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DOI:http://dx.doi.org/10.26855/er.2018.07.005

Questioning Morality and Religion in African Thought

Date: June 28,2018 |Hits: 5179 Download PDF How to cite this paper

Ephraim U. Ibekwe

Department of Philosophy, Imo State University, Owerri, Nigeria.

*Corresponding author: Ephraim U. Ibekwe

Abstract

The article centers on current discourses on Morality and Religion in African thought. These discourses replicate the ambivalence between those scholars seeking to define African morality within the parameters of a conventionalized, Western, religious epis-teme, and those pursuing an “Africanist” (Afrocentric) explanation which embraces an authentic mode of African knowledge construction within indigenous communities. The assumption that faith or religion is the foundation of African morality does not hold water. However it can be partially endorsed when one grants space for hybrid moral constructions between Christianity and indigenous religion. This particular en-deavour is problematic because of the complicated nature of African traditional reli-gion System. However, there is a hope in this struggle for the redefinition of the con-stituents of African Morality issue as the concept “African morality” is not necessarily based on religion or faith, but on the beneficiary values of collective family and com-munity well-being, without dissolving the individual's character. In African thought, the “best” rational justification of the moral imperative is less of an issue than in current moral discourse. This article points out distinctly that there is little or no demarcation between Morality and Religion in African thought as the two are closely related. It also argues for the continuity of African Religion.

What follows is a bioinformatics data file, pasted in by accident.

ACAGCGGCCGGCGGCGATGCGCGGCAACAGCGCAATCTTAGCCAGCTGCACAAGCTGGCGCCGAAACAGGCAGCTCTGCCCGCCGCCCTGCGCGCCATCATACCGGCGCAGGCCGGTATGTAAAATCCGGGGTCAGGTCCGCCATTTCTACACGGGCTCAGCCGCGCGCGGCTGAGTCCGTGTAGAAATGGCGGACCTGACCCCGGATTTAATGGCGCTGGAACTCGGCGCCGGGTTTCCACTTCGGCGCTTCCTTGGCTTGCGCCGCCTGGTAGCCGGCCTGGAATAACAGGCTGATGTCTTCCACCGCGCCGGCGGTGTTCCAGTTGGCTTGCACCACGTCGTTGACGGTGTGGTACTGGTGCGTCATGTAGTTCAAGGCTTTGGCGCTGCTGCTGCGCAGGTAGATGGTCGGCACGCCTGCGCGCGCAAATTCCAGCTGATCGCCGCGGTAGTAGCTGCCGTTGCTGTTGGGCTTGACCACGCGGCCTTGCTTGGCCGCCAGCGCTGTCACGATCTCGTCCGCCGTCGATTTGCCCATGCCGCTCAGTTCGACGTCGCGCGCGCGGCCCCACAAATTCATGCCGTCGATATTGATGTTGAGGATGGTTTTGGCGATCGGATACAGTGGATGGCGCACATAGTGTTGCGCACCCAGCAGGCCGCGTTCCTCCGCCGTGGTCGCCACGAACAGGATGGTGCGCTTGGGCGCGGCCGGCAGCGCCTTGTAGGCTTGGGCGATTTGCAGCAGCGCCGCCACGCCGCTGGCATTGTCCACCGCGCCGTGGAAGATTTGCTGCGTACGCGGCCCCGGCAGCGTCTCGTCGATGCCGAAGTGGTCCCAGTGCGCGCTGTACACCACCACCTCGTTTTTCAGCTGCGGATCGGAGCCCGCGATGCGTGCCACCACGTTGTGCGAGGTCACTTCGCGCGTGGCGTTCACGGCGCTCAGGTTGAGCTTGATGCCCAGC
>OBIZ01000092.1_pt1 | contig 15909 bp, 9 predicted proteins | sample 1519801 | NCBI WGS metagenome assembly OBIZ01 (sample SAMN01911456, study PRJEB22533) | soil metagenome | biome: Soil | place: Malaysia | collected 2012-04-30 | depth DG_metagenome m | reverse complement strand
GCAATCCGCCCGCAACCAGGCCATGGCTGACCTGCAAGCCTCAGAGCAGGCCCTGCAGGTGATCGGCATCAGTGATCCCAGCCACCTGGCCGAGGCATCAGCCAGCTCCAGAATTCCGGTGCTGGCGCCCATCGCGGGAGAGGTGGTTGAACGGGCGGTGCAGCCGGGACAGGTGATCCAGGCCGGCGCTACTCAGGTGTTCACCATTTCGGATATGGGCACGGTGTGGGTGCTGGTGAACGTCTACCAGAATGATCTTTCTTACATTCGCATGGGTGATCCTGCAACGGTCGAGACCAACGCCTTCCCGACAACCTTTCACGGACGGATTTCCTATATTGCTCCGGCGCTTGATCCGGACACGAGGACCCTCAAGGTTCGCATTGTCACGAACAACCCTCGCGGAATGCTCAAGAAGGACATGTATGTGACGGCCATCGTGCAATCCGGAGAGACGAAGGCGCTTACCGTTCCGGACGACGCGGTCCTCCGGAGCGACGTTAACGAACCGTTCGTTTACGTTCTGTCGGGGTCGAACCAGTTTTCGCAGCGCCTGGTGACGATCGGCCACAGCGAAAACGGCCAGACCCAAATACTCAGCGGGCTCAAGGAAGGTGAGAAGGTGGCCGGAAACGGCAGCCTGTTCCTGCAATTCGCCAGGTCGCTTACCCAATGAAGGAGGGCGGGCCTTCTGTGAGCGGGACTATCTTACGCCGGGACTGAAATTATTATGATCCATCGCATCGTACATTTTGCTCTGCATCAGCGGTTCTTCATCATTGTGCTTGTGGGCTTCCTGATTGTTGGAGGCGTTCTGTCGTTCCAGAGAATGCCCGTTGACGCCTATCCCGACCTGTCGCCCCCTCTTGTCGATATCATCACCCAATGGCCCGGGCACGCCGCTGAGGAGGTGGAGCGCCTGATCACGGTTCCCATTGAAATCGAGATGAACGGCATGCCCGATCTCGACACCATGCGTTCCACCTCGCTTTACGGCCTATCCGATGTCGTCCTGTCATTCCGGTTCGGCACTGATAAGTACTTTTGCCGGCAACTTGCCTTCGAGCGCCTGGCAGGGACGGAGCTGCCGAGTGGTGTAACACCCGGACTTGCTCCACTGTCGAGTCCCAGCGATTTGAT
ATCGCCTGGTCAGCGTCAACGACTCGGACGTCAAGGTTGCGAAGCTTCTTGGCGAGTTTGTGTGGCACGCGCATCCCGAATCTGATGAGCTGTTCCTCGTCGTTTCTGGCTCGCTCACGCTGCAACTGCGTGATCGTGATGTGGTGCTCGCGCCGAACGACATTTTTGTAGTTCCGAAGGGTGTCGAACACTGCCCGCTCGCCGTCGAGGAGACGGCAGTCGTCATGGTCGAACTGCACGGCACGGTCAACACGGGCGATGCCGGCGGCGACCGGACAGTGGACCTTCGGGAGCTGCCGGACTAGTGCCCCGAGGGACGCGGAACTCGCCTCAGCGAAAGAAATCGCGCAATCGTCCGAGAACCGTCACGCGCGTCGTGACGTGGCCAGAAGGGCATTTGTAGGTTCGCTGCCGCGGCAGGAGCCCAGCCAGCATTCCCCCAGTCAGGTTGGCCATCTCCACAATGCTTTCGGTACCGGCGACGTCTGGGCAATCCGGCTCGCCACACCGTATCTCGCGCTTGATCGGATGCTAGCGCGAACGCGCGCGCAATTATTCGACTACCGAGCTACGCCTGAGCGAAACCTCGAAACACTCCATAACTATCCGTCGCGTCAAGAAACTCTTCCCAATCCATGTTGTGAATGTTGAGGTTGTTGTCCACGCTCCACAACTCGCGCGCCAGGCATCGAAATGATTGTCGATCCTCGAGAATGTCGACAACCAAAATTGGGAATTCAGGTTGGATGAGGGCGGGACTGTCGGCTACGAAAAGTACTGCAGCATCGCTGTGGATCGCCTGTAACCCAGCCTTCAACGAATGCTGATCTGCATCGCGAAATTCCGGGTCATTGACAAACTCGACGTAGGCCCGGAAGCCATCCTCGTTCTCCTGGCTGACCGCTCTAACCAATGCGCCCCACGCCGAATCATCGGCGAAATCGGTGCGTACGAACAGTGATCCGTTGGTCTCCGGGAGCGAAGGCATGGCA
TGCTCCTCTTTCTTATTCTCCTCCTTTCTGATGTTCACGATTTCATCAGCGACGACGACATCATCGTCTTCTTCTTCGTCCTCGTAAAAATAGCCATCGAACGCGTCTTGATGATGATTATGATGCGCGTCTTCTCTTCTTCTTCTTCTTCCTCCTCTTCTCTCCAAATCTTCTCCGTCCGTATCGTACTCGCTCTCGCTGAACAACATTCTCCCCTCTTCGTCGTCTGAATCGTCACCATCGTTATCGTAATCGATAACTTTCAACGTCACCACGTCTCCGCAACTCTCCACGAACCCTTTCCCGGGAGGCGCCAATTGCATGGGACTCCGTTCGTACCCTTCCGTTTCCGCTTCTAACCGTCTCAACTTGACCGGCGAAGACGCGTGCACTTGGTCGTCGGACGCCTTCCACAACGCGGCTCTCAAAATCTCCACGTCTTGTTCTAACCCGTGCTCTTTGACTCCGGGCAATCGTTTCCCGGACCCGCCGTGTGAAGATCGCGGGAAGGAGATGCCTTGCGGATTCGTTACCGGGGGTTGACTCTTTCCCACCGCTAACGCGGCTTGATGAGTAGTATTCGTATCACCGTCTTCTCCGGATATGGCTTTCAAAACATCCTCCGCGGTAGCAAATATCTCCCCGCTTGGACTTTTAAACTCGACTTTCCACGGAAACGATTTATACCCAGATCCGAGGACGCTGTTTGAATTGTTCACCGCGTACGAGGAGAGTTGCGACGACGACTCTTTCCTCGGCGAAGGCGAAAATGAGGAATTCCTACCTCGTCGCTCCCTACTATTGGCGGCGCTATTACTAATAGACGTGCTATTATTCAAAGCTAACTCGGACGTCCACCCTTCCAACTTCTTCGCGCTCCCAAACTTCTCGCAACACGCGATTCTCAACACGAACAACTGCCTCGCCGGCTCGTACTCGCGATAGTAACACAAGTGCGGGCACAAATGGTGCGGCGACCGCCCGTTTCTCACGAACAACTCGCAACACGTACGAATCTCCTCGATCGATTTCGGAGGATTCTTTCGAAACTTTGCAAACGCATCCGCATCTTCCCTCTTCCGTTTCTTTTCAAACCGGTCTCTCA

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How to cite this paper

Questioning Morality and Religion in African Thought

How to cite this paper: Ibekwe, E. U. (2018). Questioning Morality and Religion in African Thought. The Educational Review, USA, 2(7), 397-409.

DOI: http://dx.doi.org/10.26855/er.2018.07.005

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